6. Don’t be afraid to ask the police for help – Years ago, I received threatening emails from an inmate in a federal prison in the US. I printed off the emails and went straight to the police – no hesitation. My friend, Staff Sergeant Chris Boddy, says that if you consider for even a second that you should call the police, you probably should.
  7. Speak up – I recently witnessed my friend Jane Wilson speaking up against bullying on Facebook. Jane spoke eloquently and without fear about why she thought the parties involved were being mean and unfair. And when she was challenged, she defended her stance logically and without drama. I’ve always liked Jane but I like her a whole lot more now.

    a positive community supports you

  8. Don’t let it consume you – And don’t let it limit you. Bullying creates fear and feeds off insecurity. Most people are genuinely nice and want to help – bullies are the minority. Keep making friends and putting yourself out there and don’t let the bully win.
  9. BONUS – Be part of more conversations like this – We may never eradicate bullying but continuing to talk about it and expose it when we see it helps reduce its power.

Whether we’re talking about cyber bullying between individuals, lynch mobs that descend on brands or childhood and teenage bullying, it’s all pretty horrible. Thankfully, we’re pretty smart and working together gets us closer to the solution.

As for my 7th grade bully, things gradually got better and she faded into history. I resolved to do better in school and thankfully had a few people who believed in me and gave me a hand up and out of the prison I’d built for myself. I don’t know what happened to the bully (or her cohorts) but it doesn’t really matter, does it? We each chose our own paths – and I’m pretty happy with mine.

I would love to hear more about your bullying experiences online and how you deal with it. Please leave a comment below and share your insights.

Let’s continue the conversation on Twitter, Facebook or LinkedIn (whichever one works best for you).

2 Responses to “8 Not-So-Simple Rules for Dealing With Online Bullying”

  1. Darleen says:

    Great post. I have been following the bullying incidents and since as children it was common at some point to be bullied we got used to how to deal with usually. It did often make for difficult days, but I was never afraid to speak up and the bullies were always taken care of appropriately. So I am confused to see not being dealt with in personal at school incidents and online bullying. Online bullying happened to my daughters as well, when teenagers and out of naivety they got in some trouble on MSN. But we dealt with it. And his harassment we ignored and she said photos were not of her. It passed quickly. I did gather all details however in case we did have to go to police. We didn’t hide or become a victim – we were not. The bully is the one with the problem.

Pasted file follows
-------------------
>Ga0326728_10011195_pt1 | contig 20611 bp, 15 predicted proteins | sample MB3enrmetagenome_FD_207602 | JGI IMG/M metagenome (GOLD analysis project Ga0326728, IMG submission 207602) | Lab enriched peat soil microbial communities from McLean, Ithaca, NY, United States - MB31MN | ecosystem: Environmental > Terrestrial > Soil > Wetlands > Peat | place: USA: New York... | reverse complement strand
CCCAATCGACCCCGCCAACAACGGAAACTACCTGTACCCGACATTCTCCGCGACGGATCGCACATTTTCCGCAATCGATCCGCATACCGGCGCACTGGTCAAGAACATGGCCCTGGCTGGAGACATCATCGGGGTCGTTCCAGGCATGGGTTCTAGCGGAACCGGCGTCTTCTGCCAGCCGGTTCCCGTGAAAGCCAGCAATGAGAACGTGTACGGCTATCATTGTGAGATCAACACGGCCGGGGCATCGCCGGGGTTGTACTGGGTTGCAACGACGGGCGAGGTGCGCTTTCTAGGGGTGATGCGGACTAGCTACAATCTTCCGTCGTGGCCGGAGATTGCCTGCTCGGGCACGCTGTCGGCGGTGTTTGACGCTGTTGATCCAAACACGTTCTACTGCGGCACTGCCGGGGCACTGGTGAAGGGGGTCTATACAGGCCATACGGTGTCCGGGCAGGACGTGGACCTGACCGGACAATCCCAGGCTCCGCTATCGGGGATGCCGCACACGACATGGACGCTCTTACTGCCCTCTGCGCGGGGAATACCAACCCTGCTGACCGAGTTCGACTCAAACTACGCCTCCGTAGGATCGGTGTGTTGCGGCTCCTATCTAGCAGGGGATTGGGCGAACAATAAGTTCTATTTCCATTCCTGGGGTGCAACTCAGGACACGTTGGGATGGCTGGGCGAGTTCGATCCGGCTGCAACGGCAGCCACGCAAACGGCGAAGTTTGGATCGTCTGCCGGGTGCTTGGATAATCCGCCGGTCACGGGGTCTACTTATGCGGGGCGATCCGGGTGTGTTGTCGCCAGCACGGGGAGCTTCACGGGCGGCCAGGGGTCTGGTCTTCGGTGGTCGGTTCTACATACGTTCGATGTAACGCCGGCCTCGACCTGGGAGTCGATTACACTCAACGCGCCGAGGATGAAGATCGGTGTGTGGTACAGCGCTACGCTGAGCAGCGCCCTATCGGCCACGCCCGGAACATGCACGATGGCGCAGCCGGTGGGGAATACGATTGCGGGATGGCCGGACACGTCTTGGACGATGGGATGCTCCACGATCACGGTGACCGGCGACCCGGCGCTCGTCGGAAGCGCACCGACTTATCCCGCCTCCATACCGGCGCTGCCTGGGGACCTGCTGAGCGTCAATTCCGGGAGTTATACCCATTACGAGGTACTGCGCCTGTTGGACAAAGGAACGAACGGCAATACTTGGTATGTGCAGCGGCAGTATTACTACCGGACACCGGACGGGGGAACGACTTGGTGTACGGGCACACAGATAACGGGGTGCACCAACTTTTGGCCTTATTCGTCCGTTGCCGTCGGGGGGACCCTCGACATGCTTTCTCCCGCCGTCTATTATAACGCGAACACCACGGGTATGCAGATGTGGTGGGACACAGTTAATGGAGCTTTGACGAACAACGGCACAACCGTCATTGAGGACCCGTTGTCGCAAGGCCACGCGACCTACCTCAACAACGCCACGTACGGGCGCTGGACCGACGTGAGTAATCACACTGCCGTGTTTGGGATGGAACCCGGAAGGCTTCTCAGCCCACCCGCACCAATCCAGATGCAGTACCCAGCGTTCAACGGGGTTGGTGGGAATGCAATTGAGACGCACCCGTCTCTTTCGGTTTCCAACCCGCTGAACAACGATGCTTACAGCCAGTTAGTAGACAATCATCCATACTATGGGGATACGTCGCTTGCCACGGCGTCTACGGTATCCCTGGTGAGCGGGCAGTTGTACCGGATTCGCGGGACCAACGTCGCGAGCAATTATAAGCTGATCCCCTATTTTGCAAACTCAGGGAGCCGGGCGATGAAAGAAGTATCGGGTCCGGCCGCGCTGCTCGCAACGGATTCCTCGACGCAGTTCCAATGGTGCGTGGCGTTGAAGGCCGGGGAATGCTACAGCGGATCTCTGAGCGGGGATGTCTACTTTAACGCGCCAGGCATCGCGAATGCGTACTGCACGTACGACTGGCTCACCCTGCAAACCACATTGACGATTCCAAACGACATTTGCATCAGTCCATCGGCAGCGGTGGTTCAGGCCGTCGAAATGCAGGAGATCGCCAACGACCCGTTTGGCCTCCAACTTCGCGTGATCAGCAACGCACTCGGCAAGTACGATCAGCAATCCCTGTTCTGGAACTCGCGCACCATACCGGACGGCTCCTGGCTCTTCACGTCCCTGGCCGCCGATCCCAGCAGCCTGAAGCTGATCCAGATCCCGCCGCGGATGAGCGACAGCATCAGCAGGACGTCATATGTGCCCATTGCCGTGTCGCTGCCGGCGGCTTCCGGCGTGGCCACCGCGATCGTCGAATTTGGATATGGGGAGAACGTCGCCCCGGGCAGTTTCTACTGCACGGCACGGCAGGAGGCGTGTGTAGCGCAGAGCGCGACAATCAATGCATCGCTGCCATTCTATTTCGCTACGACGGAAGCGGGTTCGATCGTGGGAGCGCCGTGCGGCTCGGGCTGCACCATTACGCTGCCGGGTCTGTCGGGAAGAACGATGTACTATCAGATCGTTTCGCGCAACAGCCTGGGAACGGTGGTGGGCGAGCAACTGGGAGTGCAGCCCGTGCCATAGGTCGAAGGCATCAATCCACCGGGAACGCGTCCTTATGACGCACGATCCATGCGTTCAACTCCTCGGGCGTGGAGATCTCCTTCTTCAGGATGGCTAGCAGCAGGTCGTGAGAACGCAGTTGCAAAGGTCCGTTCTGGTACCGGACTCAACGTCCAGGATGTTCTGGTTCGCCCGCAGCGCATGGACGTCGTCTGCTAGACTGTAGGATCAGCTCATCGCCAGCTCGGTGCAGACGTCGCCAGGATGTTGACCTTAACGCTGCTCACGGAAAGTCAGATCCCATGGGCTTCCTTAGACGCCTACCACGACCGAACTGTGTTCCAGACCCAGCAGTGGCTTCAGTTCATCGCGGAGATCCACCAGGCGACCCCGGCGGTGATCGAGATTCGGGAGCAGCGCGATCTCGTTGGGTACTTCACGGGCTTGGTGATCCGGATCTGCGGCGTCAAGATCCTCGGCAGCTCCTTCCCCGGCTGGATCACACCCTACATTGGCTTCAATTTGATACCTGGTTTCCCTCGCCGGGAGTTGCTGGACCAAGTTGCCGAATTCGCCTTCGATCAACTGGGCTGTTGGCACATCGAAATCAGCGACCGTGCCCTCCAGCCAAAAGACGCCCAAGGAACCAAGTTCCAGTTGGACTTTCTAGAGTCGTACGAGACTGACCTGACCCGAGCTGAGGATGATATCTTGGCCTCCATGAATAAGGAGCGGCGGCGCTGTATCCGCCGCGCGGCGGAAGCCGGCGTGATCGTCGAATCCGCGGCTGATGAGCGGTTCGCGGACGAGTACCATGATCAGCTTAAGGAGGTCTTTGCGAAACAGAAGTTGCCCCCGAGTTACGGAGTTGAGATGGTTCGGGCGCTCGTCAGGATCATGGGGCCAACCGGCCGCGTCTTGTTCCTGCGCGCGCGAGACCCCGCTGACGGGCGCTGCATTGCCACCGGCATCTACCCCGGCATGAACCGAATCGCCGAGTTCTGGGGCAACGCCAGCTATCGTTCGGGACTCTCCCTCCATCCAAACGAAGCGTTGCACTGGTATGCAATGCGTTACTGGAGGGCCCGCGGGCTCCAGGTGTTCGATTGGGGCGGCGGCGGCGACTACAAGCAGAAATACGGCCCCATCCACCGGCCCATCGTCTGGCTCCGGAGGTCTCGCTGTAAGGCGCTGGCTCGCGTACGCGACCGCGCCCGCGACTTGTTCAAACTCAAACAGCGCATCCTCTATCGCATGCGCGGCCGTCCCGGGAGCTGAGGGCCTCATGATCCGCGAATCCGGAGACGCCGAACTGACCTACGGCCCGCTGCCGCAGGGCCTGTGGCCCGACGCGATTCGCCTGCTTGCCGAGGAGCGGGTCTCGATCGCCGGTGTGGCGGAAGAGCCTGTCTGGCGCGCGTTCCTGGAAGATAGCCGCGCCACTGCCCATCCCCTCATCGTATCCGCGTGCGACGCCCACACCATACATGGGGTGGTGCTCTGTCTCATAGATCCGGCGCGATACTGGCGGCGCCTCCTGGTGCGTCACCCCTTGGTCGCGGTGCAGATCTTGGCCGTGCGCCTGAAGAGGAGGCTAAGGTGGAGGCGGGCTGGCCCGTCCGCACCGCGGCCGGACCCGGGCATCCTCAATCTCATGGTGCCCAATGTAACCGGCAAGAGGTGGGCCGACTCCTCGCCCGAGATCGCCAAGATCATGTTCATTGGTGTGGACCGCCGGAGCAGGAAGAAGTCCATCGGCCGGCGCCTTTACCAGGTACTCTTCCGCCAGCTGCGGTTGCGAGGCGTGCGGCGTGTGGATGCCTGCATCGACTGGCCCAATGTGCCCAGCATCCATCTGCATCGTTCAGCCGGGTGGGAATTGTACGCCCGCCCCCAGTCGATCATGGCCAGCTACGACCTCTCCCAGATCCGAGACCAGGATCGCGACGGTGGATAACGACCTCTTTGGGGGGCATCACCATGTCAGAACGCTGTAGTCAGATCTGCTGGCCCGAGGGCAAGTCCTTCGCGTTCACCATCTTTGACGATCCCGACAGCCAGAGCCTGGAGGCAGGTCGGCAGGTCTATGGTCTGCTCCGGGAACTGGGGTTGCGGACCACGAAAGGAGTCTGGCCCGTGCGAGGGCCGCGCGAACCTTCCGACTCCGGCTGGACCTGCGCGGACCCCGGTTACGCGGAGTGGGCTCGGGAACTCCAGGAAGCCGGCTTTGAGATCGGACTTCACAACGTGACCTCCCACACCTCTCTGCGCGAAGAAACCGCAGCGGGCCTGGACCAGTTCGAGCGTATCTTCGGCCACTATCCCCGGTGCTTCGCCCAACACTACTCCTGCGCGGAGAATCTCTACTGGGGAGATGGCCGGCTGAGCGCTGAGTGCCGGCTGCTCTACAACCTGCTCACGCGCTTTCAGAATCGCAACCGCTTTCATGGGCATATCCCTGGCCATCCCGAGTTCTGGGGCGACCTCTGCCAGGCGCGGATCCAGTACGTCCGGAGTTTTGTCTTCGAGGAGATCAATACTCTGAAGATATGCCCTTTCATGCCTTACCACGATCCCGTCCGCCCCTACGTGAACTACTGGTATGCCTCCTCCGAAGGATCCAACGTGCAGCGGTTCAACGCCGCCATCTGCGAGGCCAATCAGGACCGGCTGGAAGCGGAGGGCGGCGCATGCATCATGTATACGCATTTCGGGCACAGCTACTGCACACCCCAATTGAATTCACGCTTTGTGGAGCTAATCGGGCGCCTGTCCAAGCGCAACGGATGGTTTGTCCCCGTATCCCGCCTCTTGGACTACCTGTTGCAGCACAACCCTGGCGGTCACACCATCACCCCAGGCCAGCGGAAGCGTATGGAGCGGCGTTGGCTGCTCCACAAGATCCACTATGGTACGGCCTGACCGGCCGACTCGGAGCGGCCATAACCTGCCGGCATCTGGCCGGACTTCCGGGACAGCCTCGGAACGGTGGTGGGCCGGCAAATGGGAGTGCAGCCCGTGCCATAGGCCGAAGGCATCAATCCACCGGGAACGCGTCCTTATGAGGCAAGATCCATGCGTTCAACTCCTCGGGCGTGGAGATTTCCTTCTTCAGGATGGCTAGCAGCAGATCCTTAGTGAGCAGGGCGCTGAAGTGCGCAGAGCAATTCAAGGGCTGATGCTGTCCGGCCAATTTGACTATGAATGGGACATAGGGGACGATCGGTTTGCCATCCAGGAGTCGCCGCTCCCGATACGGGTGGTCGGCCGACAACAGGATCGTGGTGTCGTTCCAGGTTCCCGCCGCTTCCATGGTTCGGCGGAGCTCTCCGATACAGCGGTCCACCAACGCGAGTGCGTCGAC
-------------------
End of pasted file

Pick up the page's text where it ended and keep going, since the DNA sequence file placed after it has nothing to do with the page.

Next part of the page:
Another friend on Facebook is facing issues with her son not wanting to attend school due to bullies – and the school says ‘but they are good boys’.. sound familiar? But they are not taking action. So the son has to eat lunch alone rather than be tormented by the bullies as the school will not discipline them. Something has gone haywire with the system,

    I do not understand suicides due to being bullied – I understand the shame, the frustration and fear of maybe the bully is true, or fear of something being told about us – but again it is the bully that has the problem. How have we got to this point? Why can we just not walk away from an online bully? They are easier to turn off – but they also spread venom wide and far. Why do others join in with the bully? Or do they?

    The most difficult part of being bullied in this time of technology – we can never get away from our online bully. Or at least we believe that. But we can. Shut it off. Create a new persona and be more private. It is not a bad thing for everyone to consider. Is all that we have shared online what we want everyone to know and be left behind as who we were? Maybe it is time to clean house, and be more careful.

    Never be afraid to speak up however against someone doing wrong to you or your children.

    p.s. and yes there are a few people from my childhood that I wish I could punch in the face still – but for the most part I did stand up and take care of them in the most humorous of ways 🙂

  2. I am so glad you have addressed this very real issue. I have seen and heard about a few extreme cases of online bullying. It is important to remember that these bullies are nothing but cowards… and they should be stopped. I have met a few of the social media attackers in person and was amazed to note each time that IRL these seemingly larger than life attackers are simply miserable, insecure small people. I wrote a piece on this as well: http://www.courtneyprice.com/hall-of-shame-when-humor-isnt-so-humorous/ And PS, Lisa Ferguson is awesome. 🙂